From Jonathan Williams
West Point July 5. 1803.
I beg you to excuse one more intrusion relative to my late Station as Lt Col Comdt of Engineers, and the circumstances that caused my Resignation. I am impelled to it from having seen, with equal concern & surprize, a Letter from the Secretary of War to Capt Barron date June 21 (of which you have a Copy inclosed) stating that the reason of my Resignation was “the adherence to the principle adopted relative to the question of military command.” This Letter, taken in all its parts, proves to me that I have been misunderstood in all that I have said or written upon this Subject, for the Secretary could not otherwise ascribe to me a motive for action, so diametrically opposite to the true one, and his Letter equally proves that my Report of 14th Decemr and the points I put into his hands in April last have not had the good fortune to excite sufficient attention, or that I have not expressed myself intelligibly: As perspicuity is not always the attendant of sensibility, I will suppose the latter.—
I would beg leave Sir to ask the Secretary of War where this adopted principle is to be found, and, if it ever has been, when it was promulgated to the Army: Untill I read the Secretary’s Letter of the 21st I was ignorant of any new principle, so adopted, respecting the Relation the Corps of Engineers have to the rest of the Army; and I am at this moment ignorant of its nature & extent. There is no such principle in the Law establishing the Corps, on the contrary the Law has stationed the Corps of Engineers at West Point and totally annihilated1 any other Command of that Territory; the Law also equalises the Rank Pay & Emoluments of the Officers of the Corps with those of the rest of the Army; The Commissions of the Officers of the Engineers are also in the same Words; (enjoining all subordinate officers to obey them) they are under the signature of the President & stamped with the Seal of the War Office; in precisely the same manner that the Commissions of the other Officers of the Army are signed and sealed; those Officers of Engineers who have been transfered from the Artillery, have their Rank expressly taken from the date of the old Commissions; and if anything were wanting to show the precise similarity in the nature of their Authoritys, the Orders to Engineers, & the annunciations of all appointments in the Corps, come from the Office of the Inspector of the Army; & all muster Rolls are transmitted regularly to him, in common with every other military proceeding connected with the War Office.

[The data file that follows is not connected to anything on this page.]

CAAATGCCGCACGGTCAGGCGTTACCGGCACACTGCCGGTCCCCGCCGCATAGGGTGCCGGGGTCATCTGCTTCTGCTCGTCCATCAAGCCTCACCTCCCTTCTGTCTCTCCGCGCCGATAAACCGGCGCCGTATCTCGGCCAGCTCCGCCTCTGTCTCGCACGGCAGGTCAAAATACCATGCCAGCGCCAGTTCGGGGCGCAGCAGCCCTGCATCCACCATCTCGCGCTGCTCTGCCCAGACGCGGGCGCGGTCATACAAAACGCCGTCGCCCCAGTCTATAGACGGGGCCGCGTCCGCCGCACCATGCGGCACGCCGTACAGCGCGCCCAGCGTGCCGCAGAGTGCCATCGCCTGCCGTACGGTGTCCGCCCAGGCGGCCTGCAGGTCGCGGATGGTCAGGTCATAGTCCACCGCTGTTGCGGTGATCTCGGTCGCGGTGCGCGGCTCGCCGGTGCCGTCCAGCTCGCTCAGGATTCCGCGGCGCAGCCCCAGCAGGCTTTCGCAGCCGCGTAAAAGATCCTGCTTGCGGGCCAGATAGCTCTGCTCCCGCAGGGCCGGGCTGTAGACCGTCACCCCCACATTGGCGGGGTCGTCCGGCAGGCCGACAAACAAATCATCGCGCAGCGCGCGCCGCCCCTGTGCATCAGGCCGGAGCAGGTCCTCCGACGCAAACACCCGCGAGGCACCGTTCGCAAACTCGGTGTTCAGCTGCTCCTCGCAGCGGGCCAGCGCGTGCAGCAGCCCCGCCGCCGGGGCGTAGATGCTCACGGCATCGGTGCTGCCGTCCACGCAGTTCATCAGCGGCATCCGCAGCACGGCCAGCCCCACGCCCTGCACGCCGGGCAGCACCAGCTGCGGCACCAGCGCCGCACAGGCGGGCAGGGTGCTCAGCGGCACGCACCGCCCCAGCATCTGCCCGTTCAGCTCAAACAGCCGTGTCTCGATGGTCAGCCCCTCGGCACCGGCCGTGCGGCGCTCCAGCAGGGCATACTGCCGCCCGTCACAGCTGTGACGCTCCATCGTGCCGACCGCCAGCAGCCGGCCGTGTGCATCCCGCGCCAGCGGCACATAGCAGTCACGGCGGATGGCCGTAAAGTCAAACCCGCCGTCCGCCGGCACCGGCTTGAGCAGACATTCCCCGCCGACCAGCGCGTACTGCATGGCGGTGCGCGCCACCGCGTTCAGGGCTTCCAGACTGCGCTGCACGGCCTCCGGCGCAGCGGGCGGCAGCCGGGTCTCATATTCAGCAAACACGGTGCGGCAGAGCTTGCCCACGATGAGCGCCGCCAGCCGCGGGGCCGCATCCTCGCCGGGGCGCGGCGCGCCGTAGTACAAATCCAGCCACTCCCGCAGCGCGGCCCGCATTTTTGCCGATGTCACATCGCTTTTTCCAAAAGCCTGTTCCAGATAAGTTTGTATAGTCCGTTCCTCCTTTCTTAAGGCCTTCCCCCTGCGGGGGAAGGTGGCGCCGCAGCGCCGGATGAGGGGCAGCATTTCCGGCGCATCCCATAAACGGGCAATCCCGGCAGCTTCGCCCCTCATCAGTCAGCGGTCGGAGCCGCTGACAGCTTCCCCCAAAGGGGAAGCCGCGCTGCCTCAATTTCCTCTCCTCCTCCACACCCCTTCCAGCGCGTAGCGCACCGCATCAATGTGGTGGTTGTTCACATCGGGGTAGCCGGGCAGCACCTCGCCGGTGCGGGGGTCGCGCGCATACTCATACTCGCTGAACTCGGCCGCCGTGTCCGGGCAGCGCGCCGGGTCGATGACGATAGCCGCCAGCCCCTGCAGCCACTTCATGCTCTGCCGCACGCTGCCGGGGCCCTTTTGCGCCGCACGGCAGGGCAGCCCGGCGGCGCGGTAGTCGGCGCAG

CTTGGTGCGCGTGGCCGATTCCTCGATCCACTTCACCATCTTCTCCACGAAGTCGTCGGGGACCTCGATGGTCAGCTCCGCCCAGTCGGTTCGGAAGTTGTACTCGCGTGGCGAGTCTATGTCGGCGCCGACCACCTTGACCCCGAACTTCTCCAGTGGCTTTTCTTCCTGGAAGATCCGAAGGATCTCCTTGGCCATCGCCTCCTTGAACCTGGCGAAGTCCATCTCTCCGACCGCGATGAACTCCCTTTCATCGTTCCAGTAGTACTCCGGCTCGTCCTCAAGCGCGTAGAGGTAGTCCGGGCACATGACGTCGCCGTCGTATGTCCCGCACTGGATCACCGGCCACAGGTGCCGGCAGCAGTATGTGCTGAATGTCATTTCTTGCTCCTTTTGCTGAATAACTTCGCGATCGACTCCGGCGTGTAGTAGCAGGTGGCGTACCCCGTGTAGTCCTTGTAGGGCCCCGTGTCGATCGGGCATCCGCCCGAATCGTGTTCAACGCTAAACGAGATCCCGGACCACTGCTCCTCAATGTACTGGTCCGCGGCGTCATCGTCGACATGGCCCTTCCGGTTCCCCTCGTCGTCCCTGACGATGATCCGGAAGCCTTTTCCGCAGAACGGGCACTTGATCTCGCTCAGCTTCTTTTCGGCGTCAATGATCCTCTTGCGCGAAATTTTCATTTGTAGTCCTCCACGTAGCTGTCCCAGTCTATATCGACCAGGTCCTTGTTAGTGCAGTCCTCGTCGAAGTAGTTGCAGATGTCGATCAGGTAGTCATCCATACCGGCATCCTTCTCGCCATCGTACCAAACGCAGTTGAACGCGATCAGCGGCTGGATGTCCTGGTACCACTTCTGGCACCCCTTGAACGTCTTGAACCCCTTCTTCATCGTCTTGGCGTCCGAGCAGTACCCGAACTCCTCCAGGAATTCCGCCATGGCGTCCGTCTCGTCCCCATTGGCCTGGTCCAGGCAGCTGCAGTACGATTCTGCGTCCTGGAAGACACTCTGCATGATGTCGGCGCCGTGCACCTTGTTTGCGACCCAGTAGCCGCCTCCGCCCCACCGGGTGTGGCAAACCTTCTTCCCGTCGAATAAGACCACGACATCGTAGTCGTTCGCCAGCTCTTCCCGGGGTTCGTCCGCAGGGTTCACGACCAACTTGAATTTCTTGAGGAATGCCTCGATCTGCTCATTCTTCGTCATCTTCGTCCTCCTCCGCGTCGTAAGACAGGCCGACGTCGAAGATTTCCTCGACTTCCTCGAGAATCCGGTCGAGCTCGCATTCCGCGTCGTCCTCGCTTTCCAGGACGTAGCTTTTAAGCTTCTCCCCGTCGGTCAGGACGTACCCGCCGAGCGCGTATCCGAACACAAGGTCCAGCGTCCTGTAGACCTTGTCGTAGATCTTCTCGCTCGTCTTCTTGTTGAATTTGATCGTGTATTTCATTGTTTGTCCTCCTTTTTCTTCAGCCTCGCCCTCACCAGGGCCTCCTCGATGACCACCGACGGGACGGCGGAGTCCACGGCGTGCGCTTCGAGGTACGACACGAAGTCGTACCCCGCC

Since the passing of the Law, no alteration of the principles so established has to my knowledge appeared, and indeed it is difficult to conceive how any such alteration could take place without a new Act of Congress on the Subject.
The Secretary is pleased to state as the Cause of the principle said to be adopted, that it has been considered “incompatible with the duties of the Gentlemen of the Corps of Engineers to have any military command given to the members of the Corps over the Troops in any of the Regiments.” I have never, to my recollection, asked for Regimental Command for the members of the Corps of Engineers; such an Idea has never occurred to me, and indeed I should be the first to complain if the members of the Corps of Engineers had been ordered on regimental Duty, which regimental command implies. The Point No 1 so far as it relates to the member of the Corps individually embraces the principle of military honour & respect; no question of command can occur except an Officer of Engineer at his proper Post or Station, is superior to all other Officers at the same Post or Station; in that case he must command or be commanded; there is no middle line in this respect, except when an Officer is considered as passing or sojourning without being at his Station; he would not in that case interfere in anything relating to either Post or Troops: The question as it relates to the Engineers is more to avoid being commanded by an inferior, than a desire to command at all.—
If there can remain a doubt whether a superior Officer of Engineers ought to command a Post or not, permit me to refer to the Custom of that Nation where such a Corps originated, and where it has been carried to perfection. It will there be found that Engineers have conducted Seiges as Commanders in chief, have defended beseiged Places as Commanders in chief, and Engineers have generally been chosen as Governors of Citadels; but I beleive the military annals of France will furnish no Instance where an Officer of Engineers has been commanded by an inferior Officer of any military Corps. It would indeed be an absurdity in military Ideas, to suppose an officer who by profession is capable to erect a Work or fortify a Camp, at the same time incapable of directing the attack or defense of either.—The true progress of military Science, as it relates to the professions of different Corps, seems to be this; An Officer of Infantry ought to be a compleat master of military tactics; An Officer of Artillery should add to that knowledge that of2 the composition & combination of every species of military fire work, with the principles & practice of every species of military projectiles; While an Engineer should in addition to all that the preceding officers are acquainted with, be Master of the art of Fortification, of every system of attack & defense, and with almost every branch of Physics; for in some way or other his profession embraces almost the whole: This Picture does not surely place the Engineer below the other parts of the Army, and he claims no Superiority.